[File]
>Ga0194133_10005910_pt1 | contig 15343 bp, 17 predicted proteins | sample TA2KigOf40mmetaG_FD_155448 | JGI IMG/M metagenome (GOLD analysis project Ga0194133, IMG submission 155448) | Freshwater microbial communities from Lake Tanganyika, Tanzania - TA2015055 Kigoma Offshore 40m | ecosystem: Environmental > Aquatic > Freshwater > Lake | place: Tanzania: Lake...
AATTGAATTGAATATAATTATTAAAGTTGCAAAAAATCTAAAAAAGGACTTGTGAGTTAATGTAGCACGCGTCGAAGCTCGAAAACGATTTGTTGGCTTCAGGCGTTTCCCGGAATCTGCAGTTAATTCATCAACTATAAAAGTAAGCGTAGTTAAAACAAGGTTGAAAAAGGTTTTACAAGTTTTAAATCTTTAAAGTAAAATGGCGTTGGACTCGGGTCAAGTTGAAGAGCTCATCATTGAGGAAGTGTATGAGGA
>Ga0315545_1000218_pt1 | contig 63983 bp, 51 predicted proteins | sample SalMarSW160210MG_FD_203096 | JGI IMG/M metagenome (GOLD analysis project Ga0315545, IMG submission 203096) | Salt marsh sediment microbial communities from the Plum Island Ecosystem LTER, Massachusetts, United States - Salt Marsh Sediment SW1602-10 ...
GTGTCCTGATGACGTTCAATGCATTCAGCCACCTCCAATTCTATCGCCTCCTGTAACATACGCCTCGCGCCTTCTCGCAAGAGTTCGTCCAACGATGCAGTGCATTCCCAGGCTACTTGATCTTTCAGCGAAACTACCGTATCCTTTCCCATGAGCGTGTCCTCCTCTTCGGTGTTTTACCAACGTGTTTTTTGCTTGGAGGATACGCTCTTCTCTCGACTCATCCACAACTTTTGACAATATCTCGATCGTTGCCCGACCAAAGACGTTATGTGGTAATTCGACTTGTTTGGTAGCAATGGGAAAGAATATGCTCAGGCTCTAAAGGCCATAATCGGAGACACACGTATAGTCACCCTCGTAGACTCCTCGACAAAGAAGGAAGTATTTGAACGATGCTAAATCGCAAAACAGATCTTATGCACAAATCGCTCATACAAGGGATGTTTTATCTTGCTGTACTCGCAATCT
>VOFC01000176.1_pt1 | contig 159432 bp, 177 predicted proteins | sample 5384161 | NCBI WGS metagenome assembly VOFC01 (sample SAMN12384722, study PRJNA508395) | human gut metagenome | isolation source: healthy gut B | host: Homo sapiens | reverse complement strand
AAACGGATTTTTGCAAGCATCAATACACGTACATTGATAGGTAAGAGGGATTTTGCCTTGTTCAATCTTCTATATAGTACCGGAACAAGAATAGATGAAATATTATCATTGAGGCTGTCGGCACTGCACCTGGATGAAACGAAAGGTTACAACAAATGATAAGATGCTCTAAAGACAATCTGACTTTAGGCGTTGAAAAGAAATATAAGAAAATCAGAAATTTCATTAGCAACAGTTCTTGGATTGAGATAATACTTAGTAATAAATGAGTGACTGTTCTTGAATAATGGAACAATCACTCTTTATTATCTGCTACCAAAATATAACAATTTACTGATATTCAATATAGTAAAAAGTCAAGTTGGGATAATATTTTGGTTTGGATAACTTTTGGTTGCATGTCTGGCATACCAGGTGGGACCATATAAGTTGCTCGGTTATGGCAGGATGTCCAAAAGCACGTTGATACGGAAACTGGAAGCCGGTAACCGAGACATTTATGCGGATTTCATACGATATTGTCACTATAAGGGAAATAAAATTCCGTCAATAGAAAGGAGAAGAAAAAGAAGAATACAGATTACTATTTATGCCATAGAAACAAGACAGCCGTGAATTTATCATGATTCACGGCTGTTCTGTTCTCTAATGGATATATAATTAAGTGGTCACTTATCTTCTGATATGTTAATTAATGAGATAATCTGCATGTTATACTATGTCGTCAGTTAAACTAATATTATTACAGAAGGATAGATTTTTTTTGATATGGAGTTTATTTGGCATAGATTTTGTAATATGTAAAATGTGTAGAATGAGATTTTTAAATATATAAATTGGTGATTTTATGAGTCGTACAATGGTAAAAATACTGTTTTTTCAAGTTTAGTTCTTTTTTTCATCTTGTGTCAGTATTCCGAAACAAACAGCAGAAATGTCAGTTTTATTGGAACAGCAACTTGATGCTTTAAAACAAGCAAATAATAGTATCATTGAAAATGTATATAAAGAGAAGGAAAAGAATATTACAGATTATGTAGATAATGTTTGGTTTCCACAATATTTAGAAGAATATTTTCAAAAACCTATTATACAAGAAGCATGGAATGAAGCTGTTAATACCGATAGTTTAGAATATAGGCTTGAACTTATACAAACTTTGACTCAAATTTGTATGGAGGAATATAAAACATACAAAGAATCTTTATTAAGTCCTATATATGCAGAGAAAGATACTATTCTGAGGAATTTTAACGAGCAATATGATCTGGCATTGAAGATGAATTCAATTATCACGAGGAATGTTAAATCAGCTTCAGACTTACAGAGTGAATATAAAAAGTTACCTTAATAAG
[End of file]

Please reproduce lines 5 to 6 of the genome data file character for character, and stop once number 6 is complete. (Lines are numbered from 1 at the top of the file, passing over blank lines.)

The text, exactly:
>VOFC01000176.1_pt1 | contig 159432 bp, 177 predicted proteins | sample 5384161 | NCBI WGS metagenome assembly VOFC01 (sample SAMN12384722, study PRJNA508395) | human gut metagenome | isolation source: healthy gut B | host: Homo sapiens | reverse complement strand
AAACGGATTTTTGCAAGCATCAATACACGTACATTGATAGGTAAGAGGGATTTTGCCTTGTTCAATCTTCTATATAGTACCGGAACAAGAATAGATGAAATATTATCATTGAGGCTGTCGGCACTGCACCTGGATGAAACGAAAGGTTACAACAAATGATAAGATGCTCTAAAGACAATCTGACTTTAGGCGTTGAAAAGAAATATAAGAAAATCAGAAATTTCATTAGCAACAGTTCTTGGATTGAGATAATACTTAGTAATAAATGAGTGACTGTTCTTGAATAATGGAACAATCACTCTTTATTATCTGCTACCAAAATATAACAATTTACTGATATTCAATATAGTAAAAAGTCAAGTTGGGATAATATTTTGGTTTGGATAACTTTTGGTTGCATGTCTGGCATACCAGGTGGGACCATATAAGTTGCTCGGTTATGGCAGGATGTCCAAAAGCACGTTGATACGGAAACTGGAAGCCGGTAACCGAGACATTTATGCGGATTTCATACGATATTGTCACTATAAGGGAAATAAAATTCCGTCAATAGAAAGGAGAAGAAAAAGAAGAATACAGATTACTATTTATGCCATAGAAACAAGACAGCCGTGAATTTATCATGATTCACGGCTGTTCTGTTCTCTAATGGATATATAATTAAGTGGTCACTTATCTTCTGATATGTTAATTAATGAGATAATCTGCATGTTATACTATGTCGTCAGTTAAACTAATATTATTACAGAAGGATAGATTTTTTTTGATATGGAGTTTATTTGGCATAGATTTTGTAATATGTAAAATGTGTAGAATGAGATTTTTAAATATATAAATTGGTGATTTTATGAGTCGTACAATGGTAAAAATACTGTTTTTTCAAGTTTAGTTCTTTTTTTCATCTTGTGTCAGTATTCCGAAACAAACAGCAGAAATGTCAGTTTTATTGGAACAGCAACTTGATGCTTTAAAACAAGCAAATAATAGTATCATTGAAAATGTATATAAAGAGAAGGAAAAGAATATTACAGATTATGTAGATAATGTTTGGTTTCCACAATATTTAGAAGAATATTTTCAAAAACCTATTATACAAGAAGCATGGAATGAAGCTGTTAATACCGATAGTTTAGAATATAGGCTTGAACTTATACAAACTTTGACTCAAATTTGTATGGAGGAATATAAAACATACAAAGAATCTTTATTAAGTCCTATATATGCAGAGAAAGATACTATTCTGAGGAATTTTAACGAGCAATATGATCTGGCATTGAAGATGAATTCAATTATCACGAGGAATGTTAAATCAGCTTCAGACTTACAGAGTGAATATAAAAAGTTACCTTAATAAG